Why don’t physicians typically recommend or prescribe HCE-style programs to their elderly, obese and heart disease patients? The study authors indicated there seems to be a prevailing belief among physicians that these types of patients will not comply with the greater exercise time commitment of a HCE-style program in terms of both number of days exercised per week and minutes per workout.
While the lower time commitment cardiac rehab style exercise programs have been shown to be effective in improving cardiovascular functioning, they have a spotty record with regard to weight loss improvements. According to the study authors, even the current exercise recommendations from the American Heart Association and American College of Sports Medicine for older adults (30 minutes of moderate intensity aerobic exercise five days a week with an additional 30 minute strength training exercise session on two of the five days) are not considered adequate to produce notable weight loss. Both organizations recommend exercising for longer periods of time each day in order to achieve appreciable weight loss.
So while there are concerns about compliance with a HCE-style program, it seems it is more likely to generate significantly greater weight loss. And the researchers seemed unconvinced the HCE program would generate lower compliance. For example, the study participants following the HCE program reported higher scores than the CR group on the “physical activity enjoyment scale” portion of the quality of life surveys, and the research team noted no compliance differences among participants in the two exercise approaches.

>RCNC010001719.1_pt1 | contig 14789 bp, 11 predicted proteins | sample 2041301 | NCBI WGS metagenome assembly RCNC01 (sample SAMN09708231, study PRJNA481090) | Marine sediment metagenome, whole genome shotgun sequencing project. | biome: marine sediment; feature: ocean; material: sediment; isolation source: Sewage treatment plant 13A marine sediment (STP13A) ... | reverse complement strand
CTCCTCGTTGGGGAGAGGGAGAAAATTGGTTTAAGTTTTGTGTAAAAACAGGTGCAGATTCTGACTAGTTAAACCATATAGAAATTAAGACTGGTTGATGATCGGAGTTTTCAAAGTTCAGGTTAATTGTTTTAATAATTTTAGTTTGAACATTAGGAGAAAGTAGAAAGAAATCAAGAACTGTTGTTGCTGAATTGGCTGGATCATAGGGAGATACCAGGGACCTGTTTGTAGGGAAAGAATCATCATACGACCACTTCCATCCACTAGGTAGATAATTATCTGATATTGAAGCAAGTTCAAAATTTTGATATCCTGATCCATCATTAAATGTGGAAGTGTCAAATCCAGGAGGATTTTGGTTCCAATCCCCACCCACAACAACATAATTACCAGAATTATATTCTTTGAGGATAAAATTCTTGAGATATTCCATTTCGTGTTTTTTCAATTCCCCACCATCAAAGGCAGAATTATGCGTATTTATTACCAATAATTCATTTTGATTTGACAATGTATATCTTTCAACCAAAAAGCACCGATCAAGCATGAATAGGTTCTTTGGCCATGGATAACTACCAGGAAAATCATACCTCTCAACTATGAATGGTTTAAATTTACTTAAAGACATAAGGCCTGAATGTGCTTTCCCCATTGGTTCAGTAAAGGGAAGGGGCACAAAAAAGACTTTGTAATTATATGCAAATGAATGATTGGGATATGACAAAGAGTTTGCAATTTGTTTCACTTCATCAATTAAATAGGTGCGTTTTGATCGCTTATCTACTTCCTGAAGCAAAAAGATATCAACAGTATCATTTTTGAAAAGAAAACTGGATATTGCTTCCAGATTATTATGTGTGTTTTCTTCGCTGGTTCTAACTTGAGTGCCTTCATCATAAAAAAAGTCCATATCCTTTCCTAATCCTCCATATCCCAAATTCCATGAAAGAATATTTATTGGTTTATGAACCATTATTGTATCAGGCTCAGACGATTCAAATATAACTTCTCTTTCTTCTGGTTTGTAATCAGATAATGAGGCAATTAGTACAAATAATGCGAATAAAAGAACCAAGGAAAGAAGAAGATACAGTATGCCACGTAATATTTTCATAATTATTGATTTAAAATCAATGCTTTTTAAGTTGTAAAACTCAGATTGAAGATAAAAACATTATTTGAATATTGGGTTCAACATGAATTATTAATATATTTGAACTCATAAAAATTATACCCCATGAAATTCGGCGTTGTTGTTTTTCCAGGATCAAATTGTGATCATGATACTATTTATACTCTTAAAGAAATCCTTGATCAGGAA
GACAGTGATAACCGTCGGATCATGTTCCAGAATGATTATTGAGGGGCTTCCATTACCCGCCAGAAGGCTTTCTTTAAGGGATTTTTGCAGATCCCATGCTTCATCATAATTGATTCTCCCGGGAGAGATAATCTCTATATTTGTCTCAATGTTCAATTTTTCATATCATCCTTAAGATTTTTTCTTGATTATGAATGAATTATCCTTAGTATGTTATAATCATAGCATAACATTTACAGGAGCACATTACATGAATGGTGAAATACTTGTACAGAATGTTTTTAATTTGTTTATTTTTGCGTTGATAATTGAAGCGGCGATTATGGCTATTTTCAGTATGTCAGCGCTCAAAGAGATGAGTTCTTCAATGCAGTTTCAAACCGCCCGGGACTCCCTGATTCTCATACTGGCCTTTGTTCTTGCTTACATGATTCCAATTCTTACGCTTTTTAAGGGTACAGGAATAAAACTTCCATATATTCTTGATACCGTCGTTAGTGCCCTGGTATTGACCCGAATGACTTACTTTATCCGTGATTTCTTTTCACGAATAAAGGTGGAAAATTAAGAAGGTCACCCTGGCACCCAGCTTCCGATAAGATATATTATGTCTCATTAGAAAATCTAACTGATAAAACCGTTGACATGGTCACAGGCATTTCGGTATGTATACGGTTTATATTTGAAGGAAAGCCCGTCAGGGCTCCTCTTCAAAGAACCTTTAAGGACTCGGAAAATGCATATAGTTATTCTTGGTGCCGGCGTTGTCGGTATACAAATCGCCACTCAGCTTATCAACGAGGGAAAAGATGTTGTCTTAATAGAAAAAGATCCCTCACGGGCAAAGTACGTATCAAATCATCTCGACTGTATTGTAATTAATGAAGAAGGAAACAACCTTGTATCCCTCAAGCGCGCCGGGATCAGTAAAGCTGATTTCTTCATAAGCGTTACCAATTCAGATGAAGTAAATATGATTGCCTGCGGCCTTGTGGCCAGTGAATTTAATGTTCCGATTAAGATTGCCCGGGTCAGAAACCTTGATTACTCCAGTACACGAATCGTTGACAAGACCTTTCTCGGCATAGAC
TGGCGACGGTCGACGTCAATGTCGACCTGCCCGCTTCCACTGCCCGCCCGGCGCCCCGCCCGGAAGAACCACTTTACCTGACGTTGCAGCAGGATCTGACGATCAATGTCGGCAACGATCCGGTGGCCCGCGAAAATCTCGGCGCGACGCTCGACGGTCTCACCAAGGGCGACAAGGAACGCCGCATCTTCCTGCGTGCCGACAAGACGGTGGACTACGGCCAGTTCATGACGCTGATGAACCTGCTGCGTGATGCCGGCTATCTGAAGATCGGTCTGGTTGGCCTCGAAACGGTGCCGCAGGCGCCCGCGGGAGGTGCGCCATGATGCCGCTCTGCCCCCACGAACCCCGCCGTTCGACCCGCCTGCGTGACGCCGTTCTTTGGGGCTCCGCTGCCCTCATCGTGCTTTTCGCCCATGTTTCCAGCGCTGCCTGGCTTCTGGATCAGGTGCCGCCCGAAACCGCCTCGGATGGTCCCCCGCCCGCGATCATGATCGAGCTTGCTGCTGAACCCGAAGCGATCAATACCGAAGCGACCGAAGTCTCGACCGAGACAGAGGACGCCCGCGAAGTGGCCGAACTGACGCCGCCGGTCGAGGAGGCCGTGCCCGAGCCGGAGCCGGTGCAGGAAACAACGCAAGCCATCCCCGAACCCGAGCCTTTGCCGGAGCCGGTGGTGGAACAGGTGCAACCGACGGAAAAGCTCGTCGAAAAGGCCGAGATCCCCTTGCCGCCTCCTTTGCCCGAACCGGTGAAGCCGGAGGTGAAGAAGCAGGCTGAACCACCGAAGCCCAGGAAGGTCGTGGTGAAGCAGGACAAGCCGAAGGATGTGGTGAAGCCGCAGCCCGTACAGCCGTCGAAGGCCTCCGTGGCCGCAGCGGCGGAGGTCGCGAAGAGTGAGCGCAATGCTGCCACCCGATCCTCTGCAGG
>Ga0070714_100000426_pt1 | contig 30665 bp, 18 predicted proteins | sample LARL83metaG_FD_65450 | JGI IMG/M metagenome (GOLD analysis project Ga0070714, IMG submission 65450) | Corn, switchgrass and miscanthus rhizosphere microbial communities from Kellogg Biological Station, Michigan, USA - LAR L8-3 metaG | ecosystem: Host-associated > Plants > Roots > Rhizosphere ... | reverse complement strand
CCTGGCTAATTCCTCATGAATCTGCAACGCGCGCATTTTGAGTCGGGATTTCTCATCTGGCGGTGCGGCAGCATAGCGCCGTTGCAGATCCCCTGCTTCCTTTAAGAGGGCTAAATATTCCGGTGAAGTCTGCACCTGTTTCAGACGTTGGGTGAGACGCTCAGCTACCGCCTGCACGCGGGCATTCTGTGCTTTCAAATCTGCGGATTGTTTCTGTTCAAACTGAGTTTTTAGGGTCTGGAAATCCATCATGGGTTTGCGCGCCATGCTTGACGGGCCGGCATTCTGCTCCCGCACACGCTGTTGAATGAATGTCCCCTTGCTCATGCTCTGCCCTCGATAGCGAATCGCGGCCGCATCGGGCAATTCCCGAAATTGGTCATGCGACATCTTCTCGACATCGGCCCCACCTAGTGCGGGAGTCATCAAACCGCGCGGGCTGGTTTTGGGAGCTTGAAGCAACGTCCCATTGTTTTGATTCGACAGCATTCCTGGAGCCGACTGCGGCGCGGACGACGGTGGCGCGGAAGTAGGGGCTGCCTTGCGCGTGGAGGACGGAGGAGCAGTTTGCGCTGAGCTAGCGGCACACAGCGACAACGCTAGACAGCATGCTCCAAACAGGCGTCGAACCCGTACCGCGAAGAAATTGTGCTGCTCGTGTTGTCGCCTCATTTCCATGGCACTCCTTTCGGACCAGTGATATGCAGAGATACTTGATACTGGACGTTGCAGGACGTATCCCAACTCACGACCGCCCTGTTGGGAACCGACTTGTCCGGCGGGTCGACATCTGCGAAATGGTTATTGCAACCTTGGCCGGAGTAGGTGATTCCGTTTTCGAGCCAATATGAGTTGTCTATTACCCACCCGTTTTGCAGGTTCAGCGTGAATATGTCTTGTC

This led the study authors to conclude, “HCE exercise as part of a behavioral weight-loss program leads to not only more than twice the weight loss and greater improvement in cardiometabolic risk factors but also greater change in self-assessments of physical, social, and emotional functioning, as well as greater increases in exercise enjoyment than the amount of exercise associated with a standard CR program for older adults. Those who performed more exercise and lost more weight had greater improvement in their physical and social functioning … One of the most important conclusions of this study is that not only can older adults perform higher levels of exercise than are currently recommended, but also the higher exercise levels actually impart additional physical and mental benefits.”
So if you’re looking to lose weight, this study’s results seem to indicate walking for up to 60 minutes a day, 5-7 days a week at 50 percent to 65 percent of maximum exertion is an approach worth considering. To boost the effects of such a program, we’d recommend incorporating Nordic walking poles. We’ve previously written about Nordic walking and the additional conditioning benefits that one can obtain from utilizing the poles in conjunction with a regular walking program.
 Pope L, et al. The Impact of High-Calorie-Expenditure Exercise on Quality of Life in Older Adults with Coronary Heart Disease. Journal of Aging and Physical Activity. 2011; 19: 99-116.